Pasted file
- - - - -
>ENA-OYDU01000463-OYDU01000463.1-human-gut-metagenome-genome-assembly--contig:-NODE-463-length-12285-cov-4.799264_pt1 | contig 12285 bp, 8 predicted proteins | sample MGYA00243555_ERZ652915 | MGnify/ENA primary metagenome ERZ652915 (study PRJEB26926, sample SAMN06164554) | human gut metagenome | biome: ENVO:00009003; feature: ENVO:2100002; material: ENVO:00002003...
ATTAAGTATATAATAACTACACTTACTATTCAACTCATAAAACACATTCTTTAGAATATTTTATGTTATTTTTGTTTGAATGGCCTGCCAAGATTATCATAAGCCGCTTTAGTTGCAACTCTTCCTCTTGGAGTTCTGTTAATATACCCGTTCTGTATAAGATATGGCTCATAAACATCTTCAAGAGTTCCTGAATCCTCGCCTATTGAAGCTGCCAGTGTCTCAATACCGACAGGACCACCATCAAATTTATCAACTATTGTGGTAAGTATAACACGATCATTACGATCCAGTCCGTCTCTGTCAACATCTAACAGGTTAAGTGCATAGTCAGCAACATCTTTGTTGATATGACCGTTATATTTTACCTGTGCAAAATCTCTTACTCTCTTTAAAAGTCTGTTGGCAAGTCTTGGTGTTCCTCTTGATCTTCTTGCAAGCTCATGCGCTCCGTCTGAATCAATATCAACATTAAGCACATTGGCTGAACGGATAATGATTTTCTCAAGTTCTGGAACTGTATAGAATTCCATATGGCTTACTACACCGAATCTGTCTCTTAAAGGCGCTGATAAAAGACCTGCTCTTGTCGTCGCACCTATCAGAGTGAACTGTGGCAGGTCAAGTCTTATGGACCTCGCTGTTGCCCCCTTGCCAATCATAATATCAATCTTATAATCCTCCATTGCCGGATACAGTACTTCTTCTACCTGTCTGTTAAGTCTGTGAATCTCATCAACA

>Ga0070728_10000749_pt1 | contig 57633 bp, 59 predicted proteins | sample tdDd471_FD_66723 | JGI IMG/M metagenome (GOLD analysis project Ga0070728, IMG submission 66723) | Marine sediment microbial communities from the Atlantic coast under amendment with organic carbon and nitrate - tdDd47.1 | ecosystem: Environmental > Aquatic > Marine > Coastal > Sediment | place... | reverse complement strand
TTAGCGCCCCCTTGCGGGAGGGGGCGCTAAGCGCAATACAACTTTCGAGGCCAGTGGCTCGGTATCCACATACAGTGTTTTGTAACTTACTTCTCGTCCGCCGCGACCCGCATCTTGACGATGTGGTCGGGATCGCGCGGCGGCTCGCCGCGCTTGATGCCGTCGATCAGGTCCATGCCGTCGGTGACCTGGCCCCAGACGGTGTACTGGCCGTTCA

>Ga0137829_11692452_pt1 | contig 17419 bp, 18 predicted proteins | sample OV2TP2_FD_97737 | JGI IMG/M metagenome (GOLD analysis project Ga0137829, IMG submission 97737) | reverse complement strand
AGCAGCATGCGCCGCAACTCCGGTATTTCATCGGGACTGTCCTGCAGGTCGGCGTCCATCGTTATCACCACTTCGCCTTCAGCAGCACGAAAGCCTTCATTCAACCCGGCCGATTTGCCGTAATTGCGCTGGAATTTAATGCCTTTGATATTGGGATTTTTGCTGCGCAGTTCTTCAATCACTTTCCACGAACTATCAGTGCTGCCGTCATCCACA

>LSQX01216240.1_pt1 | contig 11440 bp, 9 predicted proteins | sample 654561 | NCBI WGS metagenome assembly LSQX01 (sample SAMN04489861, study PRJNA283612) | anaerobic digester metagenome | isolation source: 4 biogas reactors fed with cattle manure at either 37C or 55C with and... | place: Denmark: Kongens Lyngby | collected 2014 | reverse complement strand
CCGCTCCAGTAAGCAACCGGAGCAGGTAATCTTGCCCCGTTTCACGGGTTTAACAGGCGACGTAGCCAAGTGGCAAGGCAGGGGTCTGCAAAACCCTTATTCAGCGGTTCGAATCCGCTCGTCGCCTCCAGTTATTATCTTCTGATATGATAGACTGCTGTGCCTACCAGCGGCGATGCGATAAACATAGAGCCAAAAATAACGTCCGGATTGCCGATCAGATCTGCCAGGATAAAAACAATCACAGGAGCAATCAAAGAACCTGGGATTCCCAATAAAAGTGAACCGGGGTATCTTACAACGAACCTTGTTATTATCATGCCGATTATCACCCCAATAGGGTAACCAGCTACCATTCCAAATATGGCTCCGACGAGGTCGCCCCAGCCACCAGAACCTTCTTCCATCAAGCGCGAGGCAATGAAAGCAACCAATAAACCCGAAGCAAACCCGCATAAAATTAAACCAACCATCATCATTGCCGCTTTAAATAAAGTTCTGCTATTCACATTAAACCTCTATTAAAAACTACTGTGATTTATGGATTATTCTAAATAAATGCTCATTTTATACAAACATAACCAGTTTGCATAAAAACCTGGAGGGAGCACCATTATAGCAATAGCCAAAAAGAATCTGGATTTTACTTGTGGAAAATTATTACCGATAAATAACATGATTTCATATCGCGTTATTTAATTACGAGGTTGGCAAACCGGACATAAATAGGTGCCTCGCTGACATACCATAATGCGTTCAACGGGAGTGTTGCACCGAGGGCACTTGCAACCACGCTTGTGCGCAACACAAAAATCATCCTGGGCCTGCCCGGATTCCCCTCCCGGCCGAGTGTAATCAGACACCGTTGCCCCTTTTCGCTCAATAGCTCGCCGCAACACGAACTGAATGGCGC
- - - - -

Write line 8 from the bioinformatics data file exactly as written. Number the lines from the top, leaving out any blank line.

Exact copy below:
CCGCTCCAGTAAGCAACCGGAGCAGGTAATCTTGCCCCGTTTCACGGGTTTAACAGGCGACGTAGCCAAGTGGCAAGGCAGGGGTCTGCAAAACCCTTATTCAGCGGTTCGAATCCGCTCGTCGCCTCCAGTTATTATCTTCTGATATGATAGACTGCTGTGCCTACCAGCGGCGATGCGATAAACATAGAGCCAAAAATAACGTCCGGATTGCCGATCAGATCTGCCAGGATAAAAACAATCACAGGAGCAATCAAAGAACCTGGGATTCCCAATAAAAGTGAACCGGGGTATCTTACAACGAACCTTGTTATTATCATGCCGATTATCACCCCAATAGGGTAACCAGCTACCATTCCAAATATGGCTCCGACGAGGTCGCCCCAGCCACCAGAACCTTCTTCCATCAAGCGCGAGGCAATGAAAGCAACCAATAAACCCGAAGCAAACCCGCATAAAATTAAACCAACCATCATCATTGCCGCTTTAAATAAAGTTCTGCTATTCACATTAAACCTCTATTAAAAACTACTGTGATTTATGGATTATTCTAAATAAATGCTCATTTTATACAAACATAACCAGTTTGCATAAAAACCTGGAGGGAGCACCATTATAGCAATAGCCAAAAAGAATCTGGATTTTACTTGTGGAAAATTATTACCGATAAATAACATGATTTCATATCGCGTTATTTAATTACGAGGTTGGCAAACCGGACATAAATAGGTGCCTCGCTGACATACCATAATGCGTTCAACGGGAGTGTTGCACCGAGGGCACTTGCAACCACGCTTGTGCGCAACACAAAAATCATCCTGGGCCTGCCCGGATTCCCCTCCCGGCCGAGTGTAATCAGACACCGTTGCCCCTTTTCGCTCAATAGCTCGCCGCAACACGAACTGAATGGCGC